When India faced Pakistan in Karachi in the opening Test of their four-match series in November 1989, there were two debutants from each side.
For Shahid Saeed and Salil Ankola, their Test careers failed to extend beyond the match. For Waqar Younis and Sachin Tendulkar, greater things were to come.
On the latest episode of The Greatest Rivalry podcast, Waqar – then an up-and-coming paceman who turned 18 during the course of the match – talked of his first impressions of coming up against the 16-year-old batting prodigy Tendulkar, who would finish his illustrious career in 2013 with 100 international centuries.
“About Sachin, the entire India Under-19 team, they were just raving about him, saying how good that little kid is,” Waqar said. “He’s only a schoolboy, scoring triple-centuries at school. Who scores triple-centuries at school? Even scoring a century at school is an amazing thing.
“We always knew there was this young kid coming on the block who was going to be amazing. At first look, he didn’t really give me the impression that he’s going to be the great Sachin Tendulkar, what he is today.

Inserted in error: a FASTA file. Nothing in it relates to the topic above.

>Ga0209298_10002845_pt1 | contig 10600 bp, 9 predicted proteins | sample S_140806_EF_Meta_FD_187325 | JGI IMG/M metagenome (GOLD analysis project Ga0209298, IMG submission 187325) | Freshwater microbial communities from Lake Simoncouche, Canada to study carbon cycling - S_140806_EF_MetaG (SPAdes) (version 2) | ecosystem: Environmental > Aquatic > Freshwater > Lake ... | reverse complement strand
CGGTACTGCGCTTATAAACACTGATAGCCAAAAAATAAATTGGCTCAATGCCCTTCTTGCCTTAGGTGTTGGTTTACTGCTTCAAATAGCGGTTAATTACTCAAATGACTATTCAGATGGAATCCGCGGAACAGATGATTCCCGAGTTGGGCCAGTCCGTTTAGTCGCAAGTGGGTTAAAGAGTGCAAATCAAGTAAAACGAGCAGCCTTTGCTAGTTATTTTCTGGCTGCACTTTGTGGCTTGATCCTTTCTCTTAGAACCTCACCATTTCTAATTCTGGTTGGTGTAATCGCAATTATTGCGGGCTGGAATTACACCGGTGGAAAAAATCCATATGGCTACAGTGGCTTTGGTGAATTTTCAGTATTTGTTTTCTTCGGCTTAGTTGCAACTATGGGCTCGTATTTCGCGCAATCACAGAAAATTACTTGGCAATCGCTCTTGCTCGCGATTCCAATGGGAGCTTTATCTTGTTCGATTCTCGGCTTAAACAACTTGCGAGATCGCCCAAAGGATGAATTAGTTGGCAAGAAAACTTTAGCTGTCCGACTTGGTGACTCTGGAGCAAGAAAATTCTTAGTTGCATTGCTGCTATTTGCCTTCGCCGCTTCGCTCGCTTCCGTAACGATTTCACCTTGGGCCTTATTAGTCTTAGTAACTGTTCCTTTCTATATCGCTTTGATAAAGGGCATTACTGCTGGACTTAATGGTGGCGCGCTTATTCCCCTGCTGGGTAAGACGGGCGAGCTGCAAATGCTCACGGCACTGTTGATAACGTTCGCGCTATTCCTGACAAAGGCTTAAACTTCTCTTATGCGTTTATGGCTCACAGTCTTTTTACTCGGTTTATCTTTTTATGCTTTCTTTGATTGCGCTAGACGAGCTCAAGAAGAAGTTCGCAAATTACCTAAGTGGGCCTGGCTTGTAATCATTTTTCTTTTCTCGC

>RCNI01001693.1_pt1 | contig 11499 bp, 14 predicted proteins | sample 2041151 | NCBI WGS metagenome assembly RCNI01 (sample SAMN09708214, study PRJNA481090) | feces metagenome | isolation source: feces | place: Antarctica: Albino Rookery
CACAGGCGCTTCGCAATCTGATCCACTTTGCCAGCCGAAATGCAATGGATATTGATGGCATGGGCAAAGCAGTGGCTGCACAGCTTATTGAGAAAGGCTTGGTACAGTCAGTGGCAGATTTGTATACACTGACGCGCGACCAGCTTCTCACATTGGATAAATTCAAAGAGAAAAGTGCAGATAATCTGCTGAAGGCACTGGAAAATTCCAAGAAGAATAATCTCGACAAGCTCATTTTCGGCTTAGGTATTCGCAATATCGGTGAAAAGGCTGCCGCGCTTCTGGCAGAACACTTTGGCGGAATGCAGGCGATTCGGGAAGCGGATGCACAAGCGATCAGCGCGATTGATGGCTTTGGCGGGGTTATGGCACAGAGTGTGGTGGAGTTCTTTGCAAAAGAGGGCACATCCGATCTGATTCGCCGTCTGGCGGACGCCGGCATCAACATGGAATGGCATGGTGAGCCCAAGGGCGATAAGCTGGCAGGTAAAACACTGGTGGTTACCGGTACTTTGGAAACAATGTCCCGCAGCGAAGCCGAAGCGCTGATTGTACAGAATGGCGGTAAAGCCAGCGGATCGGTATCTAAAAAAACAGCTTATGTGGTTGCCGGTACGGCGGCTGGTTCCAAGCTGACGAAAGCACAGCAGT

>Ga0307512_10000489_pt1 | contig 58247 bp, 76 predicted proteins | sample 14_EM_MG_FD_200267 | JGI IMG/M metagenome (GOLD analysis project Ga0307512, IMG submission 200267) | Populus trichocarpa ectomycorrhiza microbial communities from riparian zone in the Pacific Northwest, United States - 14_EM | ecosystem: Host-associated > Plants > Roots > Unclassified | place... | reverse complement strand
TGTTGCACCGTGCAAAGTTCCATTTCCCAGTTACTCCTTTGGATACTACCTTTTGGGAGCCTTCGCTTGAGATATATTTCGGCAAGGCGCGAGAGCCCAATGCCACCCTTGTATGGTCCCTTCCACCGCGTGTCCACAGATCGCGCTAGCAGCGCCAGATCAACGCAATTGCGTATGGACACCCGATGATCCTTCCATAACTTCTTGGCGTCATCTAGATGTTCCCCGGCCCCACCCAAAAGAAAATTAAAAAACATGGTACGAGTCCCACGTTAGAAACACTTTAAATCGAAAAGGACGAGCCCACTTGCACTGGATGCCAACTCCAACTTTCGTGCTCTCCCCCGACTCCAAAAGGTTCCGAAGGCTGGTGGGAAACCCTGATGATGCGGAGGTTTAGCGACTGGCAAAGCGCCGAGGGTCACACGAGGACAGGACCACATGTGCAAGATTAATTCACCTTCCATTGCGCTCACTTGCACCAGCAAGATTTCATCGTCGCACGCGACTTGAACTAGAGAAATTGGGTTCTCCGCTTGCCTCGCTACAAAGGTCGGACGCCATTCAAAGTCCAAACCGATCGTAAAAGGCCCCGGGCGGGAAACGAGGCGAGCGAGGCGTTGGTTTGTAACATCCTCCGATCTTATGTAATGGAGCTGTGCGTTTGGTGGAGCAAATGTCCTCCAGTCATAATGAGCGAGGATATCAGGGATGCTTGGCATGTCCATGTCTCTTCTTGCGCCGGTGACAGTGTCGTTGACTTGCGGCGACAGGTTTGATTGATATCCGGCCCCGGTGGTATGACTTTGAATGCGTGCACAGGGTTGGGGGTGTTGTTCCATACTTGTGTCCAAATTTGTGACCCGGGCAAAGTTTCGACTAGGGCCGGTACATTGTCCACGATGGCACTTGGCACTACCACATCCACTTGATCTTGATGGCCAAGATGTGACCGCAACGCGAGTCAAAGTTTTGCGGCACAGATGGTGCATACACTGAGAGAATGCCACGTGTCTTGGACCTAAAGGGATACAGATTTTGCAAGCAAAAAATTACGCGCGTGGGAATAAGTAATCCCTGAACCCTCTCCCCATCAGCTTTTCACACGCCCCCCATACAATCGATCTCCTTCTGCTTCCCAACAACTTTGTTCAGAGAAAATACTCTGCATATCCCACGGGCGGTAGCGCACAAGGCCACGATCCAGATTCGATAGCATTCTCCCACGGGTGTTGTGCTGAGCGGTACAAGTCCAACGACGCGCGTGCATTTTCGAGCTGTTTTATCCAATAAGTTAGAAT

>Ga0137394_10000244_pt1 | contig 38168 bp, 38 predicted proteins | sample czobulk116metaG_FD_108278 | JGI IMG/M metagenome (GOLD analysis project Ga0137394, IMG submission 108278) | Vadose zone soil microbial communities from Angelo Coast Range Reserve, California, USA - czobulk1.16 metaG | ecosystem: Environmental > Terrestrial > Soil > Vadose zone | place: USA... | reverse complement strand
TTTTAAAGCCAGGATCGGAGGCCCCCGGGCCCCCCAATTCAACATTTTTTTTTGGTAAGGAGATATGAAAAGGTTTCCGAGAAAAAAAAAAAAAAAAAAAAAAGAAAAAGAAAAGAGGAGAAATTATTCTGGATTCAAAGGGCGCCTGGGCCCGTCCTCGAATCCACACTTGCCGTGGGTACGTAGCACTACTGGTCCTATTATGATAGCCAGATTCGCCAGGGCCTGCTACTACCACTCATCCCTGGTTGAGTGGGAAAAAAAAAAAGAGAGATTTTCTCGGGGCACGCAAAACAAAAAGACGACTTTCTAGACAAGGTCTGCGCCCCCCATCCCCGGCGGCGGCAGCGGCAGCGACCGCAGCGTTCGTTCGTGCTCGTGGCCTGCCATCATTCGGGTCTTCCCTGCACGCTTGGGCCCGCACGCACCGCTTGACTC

“What he has done over the years is amazing, on the field, off the field. At that particular time I didn’t realise he was going to be such a big name in cricket. But his hard work paid off.”
It seems that the moment Tendulkar really caught the eye was in the fourth Test in Sialkot. After he was dismissed by Waqar for 15 in his maiden Test innings, Tendulkar returned scores of 59, 8, 41 and 35 before hitting 57 in his final knock of the series, during which he was struck on the nose by Waqar. The match was drawn, leading to a 0-0 series draw.
Speaking to Nikesh Rughani, Waqar said: “Th first Test was at Karachi and I got him early. I think he scored 15. He played a couple of really classy on-drives and straight drives in that 15. He didn’t score much after that in that series but the fifty you were mentioning which he scored in Sialkot, that was on a green top wicket.
“We wanted a result. We wanted the series to have a result and we produced a real green-topper. He came in and got hit on the nose very early in the innings. For a 16-year-old kid, he looked pale at the time, but very determined. I remember [Navjot Singh] Sidhu was batting with him and they both took five, seven minutes and [then] he was ready to go. Then he played that knock of fifty which really showed his class. We knew he was going to be something very special by then.”